Neural network with hidden layer

Posted April 11, 2019 by Rokas Balsys

##### Neural network model:

Welcome to another tutorial. In last tutorial series we wrote logistic regression function, now it's time to build our first neural network, which will have one hidden layer. You will see that there is no big difference between this model and the one we implemented using logistic regression.

• Define the model structure (data shape).
• Initialize model's parameters.
• Create loop to:
- Implement forward propagation
- Compute loss
- Implement backward propagation to get the gradients
- Update parameters (gradient descent)

We often build helper functions to compute 3 first steps and then merge them into one function we will call nn_model(). Once we'll have built nn_model() and learnt the right parameters, we'll make predictions.

##### Model architecture:

You would agree that we can't get to good results with Logistic, we can train our model as long as we wan't but it won't improove. So we going to train a Neural Network with a single hidden layer:

Mathematical expression of forward propagation algorithm for one example $x^{(i)}$: $$z^{[1] (i)} = W^{[1]} x^{(i)} + b^{[1]}\tag{1}$$ $$a^{[1] (i)} = \tanh(z^{[1] (i)})\tag{2}$$ $$z^{[2] (i)} = W^{[2]} a^{[1] (i)} + b^{[2]}\tag{3}$$ $$\hat{y}^{(i)} = a^{[2] (i)} = \sigma(z^{ [2] (i)})\tag{4}$$ $$y^{(i)}_{prediction} = \begin{cases} 1 & \mbox{if } a^{[2](i)} > 0.5 \\ 0 & \mbox{otherwise } \end{cases}\tag{5}$$
And our final forward propagation cost function will look like this: $$J = - \frac{1}{m} \sum\limits_{i = 0}^{m} \large\left(\small y^{(i)}\log\left(a^{[2] (i)}\right) + (1-y^{(i)})\log\left(1- a^{[2] (i)}\right) \large \right) \small \tag{6}$$

##### Initialize the model's parameters:

Now, while we'll have one hidden layer in our model, we'll need to initialize parameters for input and hidden layers. Now our parameters can't be zeros from start, because hidden layer parameters depends from input layers, so we are initializing them as very small random numbers. If our weight would be zeros, in every training iteration they would be all with same value, but when we initialize them as different random numbers, they train differently. But bias can be zeros:

def initialize_parameters(input_layer, hidden_layer, output_layer):
# initialize 1st layer output and input with random values
W1 = np.random.randn(hidden_layer, input_layer) * 0.01
# initialize 1st layer output bias
b1 = np.zeros((hidden_layer, 1))
# initialize 2nd layer output and input with random values
W2 = np.random.randn(output_layer, hidden_layer) * 0.01
# initialize 2nd layer output bias
b2 = np.zeros((output_layer,1))

parameters = {"W1": W1,
"b1": b1,
"W2": W2,
"b2": b2}

return parameters


Before computing forward propagation we'll cover tanh function.

Same as in our logistic regression where we visualised our sigmoid and sigmoid_derivative functions and generated data from -10 to 10, we'll use same code for our tanh visualisation. Below is full code used to print tanh and tanh_derivative functions:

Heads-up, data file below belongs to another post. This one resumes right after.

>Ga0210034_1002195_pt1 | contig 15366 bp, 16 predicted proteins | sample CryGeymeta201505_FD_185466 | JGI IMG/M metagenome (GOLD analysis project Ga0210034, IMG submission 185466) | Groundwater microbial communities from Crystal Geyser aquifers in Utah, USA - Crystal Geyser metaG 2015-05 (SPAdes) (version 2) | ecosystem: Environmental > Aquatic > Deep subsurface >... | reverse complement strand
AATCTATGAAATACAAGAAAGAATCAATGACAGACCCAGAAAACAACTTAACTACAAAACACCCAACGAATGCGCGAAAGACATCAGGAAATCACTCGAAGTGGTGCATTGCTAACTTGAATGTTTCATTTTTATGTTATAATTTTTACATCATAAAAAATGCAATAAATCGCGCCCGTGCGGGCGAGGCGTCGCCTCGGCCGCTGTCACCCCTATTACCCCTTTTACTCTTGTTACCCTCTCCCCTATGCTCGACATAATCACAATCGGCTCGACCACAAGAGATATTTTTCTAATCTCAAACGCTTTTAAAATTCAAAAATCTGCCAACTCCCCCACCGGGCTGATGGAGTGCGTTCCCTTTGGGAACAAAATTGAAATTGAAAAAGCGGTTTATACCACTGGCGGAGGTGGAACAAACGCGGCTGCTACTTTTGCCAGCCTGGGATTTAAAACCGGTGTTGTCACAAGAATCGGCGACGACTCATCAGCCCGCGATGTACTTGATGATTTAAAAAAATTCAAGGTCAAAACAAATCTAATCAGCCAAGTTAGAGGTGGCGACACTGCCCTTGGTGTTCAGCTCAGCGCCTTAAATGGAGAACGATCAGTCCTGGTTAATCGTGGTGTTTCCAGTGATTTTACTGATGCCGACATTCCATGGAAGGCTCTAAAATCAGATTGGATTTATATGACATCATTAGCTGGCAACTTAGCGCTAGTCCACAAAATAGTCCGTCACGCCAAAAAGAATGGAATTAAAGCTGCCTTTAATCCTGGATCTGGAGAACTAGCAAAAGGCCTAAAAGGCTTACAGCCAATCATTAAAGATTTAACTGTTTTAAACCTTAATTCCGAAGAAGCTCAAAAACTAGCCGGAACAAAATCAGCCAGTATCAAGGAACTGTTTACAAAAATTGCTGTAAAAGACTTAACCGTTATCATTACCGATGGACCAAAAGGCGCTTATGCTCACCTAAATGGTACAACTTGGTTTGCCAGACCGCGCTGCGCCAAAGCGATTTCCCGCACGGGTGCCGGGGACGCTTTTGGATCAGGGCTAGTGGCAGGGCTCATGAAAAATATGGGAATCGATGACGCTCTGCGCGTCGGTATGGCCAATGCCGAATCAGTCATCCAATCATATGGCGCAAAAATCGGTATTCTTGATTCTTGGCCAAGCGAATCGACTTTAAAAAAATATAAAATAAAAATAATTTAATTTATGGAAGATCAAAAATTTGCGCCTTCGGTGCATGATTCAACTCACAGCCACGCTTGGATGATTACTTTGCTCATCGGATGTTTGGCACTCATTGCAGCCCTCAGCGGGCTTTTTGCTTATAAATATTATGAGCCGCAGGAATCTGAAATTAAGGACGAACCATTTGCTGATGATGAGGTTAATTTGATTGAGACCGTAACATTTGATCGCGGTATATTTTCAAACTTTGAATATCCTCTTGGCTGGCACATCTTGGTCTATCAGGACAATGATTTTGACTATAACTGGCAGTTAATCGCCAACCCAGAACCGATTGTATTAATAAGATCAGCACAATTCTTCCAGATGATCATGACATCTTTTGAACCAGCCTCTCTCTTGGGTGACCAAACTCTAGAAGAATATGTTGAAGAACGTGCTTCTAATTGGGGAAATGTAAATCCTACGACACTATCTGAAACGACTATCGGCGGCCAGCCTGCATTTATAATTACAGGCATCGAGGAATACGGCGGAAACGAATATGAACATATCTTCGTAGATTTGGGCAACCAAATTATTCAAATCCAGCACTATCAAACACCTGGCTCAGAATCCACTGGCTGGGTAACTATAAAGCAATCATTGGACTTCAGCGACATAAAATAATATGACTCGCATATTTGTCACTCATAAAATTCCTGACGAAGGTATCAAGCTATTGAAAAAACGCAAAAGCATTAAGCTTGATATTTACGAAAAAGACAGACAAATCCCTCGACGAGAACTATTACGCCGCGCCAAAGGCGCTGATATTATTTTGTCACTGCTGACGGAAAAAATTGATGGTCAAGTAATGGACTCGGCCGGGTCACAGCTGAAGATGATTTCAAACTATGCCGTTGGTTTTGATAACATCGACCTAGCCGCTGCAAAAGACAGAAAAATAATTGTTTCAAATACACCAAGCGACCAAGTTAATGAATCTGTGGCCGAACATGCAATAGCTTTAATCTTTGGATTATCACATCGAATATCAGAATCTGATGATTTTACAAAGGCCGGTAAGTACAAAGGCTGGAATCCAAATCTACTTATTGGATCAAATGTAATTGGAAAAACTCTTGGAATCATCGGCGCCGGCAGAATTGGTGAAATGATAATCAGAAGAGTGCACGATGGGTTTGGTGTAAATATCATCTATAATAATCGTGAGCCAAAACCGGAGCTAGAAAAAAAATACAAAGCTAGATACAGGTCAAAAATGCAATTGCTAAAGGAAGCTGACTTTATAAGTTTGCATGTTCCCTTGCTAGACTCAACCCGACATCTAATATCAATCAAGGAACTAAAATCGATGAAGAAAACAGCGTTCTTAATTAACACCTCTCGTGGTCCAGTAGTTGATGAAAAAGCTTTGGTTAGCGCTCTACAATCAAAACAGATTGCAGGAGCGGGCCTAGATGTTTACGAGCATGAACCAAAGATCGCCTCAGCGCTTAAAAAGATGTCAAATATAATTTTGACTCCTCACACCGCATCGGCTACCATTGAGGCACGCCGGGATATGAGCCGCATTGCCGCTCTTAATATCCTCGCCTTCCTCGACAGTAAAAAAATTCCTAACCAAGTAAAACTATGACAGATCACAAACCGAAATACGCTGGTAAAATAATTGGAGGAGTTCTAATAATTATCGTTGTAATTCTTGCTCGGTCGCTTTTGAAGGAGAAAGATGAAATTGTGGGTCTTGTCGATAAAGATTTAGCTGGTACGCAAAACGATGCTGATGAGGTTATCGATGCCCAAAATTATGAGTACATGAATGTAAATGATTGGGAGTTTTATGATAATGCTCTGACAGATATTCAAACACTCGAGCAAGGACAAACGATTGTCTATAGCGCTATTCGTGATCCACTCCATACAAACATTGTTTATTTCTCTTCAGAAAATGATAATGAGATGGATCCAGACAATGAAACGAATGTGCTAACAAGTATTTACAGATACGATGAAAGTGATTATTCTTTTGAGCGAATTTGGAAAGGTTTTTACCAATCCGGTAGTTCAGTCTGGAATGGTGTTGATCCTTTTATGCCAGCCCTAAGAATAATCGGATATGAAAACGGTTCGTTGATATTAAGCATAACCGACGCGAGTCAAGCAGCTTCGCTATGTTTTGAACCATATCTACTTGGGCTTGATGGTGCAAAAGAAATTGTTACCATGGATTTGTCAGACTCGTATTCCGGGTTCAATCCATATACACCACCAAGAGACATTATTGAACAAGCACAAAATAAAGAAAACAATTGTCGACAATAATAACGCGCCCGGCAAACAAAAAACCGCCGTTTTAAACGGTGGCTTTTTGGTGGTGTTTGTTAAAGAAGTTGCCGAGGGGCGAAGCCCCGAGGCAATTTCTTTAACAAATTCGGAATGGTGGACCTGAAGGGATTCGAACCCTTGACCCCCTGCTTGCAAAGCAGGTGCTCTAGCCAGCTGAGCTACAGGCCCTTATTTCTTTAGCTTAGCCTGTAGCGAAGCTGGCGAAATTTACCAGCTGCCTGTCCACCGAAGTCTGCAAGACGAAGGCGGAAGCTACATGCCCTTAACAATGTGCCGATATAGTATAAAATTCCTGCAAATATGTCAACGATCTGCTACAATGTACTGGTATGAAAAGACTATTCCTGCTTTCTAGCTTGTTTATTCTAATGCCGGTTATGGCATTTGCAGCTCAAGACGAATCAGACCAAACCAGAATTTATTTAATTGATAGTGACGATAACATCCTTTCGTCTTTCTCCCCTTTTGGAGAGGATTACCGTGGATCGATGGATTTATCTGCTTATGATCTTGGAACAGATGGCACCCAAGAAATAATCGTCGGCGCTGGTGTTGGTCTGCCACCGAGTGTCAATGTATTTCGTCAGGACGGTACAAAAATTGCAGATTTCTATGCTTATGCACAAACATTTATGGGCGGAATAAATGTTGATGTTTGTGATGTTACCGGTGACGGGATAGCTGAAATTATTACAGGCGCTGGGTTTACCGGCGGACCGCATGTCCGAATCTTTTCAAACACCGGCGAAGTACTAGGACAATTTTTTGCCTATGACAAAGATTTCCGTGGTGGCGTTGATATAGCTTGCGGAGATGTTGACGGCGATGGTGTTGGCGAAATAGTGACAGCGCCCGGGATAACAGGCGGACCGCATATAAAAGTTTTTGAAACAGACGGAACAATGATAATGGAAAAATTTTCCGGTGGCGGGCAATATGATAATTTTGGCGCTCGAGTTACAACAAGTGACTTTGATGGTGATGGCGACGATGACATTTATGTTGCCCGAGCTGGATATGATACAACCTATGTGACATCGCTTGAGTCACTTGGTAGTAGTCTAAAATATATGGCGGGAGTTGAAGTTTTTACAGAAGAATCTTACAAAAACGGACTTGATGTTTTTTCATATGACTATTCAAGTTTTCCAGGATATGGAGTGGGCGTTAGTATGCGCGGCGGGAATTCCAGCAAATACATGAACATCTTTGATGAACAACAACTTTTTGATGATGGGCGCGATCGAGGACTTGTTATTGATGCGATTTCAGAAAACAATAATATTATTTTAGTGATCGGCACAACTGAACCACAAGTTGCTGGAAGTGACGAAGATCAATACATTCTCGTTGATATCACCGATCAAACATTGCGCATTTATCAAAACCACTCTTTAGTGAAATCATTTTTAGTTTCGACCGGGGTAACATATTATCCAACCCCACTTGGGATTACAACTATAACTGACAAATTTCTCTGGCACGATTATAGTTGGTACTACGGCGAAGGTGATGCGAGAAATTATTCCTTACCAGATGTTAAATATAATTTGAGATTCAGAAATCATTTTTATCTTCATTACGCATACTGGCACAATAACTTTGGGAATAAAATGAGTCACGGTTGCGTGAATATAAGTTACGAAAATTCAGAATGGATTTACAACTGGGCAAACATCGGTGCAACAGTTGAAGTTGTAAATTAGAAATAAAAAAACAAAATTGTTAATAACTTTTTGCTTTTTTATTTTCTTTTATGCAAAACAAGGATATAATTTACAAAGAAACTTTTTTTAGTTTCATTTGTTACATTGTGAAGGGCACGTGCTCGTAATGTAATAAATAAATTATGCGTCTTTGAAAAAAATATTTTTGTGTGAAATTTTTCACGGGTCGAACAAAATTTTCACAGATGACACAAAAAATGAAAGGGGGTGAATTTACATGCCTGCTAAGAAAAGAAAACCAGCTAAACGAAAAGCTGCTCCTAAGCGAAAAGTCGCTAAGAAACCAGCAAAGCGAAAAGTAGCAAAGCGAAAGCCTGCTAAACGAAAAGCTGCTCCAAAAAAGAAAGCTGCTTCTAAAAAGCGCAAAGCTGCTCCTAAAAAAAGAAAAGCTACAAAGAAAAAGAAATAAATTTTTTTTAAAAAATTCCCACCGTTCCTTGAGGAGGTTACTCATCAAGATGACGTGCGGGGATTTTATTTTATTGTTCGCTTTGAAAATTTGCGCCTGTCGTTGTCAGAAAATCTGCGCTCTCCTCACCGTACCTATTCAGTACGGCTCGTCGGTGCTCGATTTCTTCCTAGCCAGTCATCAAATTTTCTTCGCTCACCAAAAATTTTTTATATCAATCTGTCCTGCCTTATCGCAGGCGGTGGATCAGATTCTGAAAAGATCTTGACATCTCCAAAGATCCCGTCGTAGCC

from matplotlib import pylab
import pylab as plt
import numpy as np

def tanh_derivative(x):
ds = 1 - np.power(np.tanh(x), 2)
return ds

# linespace generate an array from start and stop value, 100 elements
values = plt.linspace(-10,10,100)

# prepare the plot, associate the color r(ed) or b(lue) and the label
plt.plot(values, np.tanh(values), 'r')
plt.plot(values, tanh_derivative(values), 'b')

# Draw the grid line in background.
plt.grid()

# Title & Subtitle
plt.title('Sigmoid and Sigmoid derivative functions')

# plt.plot(x)
plt.xlabel('X Axis')
plt.ylabel('Y Axis')

# create the graph
plt.show()


As a result we'll receive following graph:

Above curve in red is plot of our tanh function and curve in red color is our tanh_derivative function.

##### Full tutorial code:
import os
import cv2
import numpy as np
import matplotlib.pyplot as plt
import scipy

ROWS = 64
COLS = 64
CHANNELS = 3

#TRAIN_DIR = 'Train_data/'
#TEST_DIR = 'Test_data/'

#train_images = [TRAIN_DIR+i for i in os.listdir(TRAIN_DIR)]
#test_images =  [TEST_DIR+i for i in os.listdir(TEST_DIR)]

return cv2.resize(img, (ROWS, COLS), interpolation=cv2.INTER_CUBIC)

def prepare_data(images):
m = len(images)
X = np.zeros((m, ROWS, COLS, CHANNELS), dtype=np.uint8)
y = np.zeros((1, m))
for i, image_file in enumerate(images):
if 'dog' in image_file.lower():
y[0, i] = 1
elif 'cat' in image_file.lower():
y[0, i] = 0
return X, y

def sigmoid(z):
s = 1/(1+np.exp(-z))
return s
'''
train_set_x, train_set_y = prepare_data(train_images)
test_set_x, test_set_y = prepare_data(test_images)

train_set_x_flatten = train_set_x.reshape(train_set_x.shape[0], ROWS*COLS*CHANNELS).T
test_set_x_flatten = test_set_x.reshape(test_set_x.shape[0], -1).T

train_set_x = train_set_x_flatten/255
test_set_x = test_set_x_flatten/255
'''

def initialize_parameters(input_layer, hidden_layer, output_layer):
# initialize 1st layer output and input with random values
W1 = np.random.randn(hidden_layer, input_layer) * 0.01
# initialize 1st layer output bias
b1 = np.zeros((hidden_layer, 1))
# initialize 2nd layer output and input with random values
W2 = np.random.randn(output_layer, hidden_layer) * 0.01
# initialize 2nd layer output bias
b2 = np.zeros((output_layer,1))

parameters = {"W1": W1,
"b1": b1,
"W2": W2,
"b2": b2}

return parameters


In this tutorial part we initialized our model's parameters and visualized tanh function. In next tutorial we'll start building our forward propagation function and you'll see that these functions are not that different from functions we used in logistic regression tutorial series.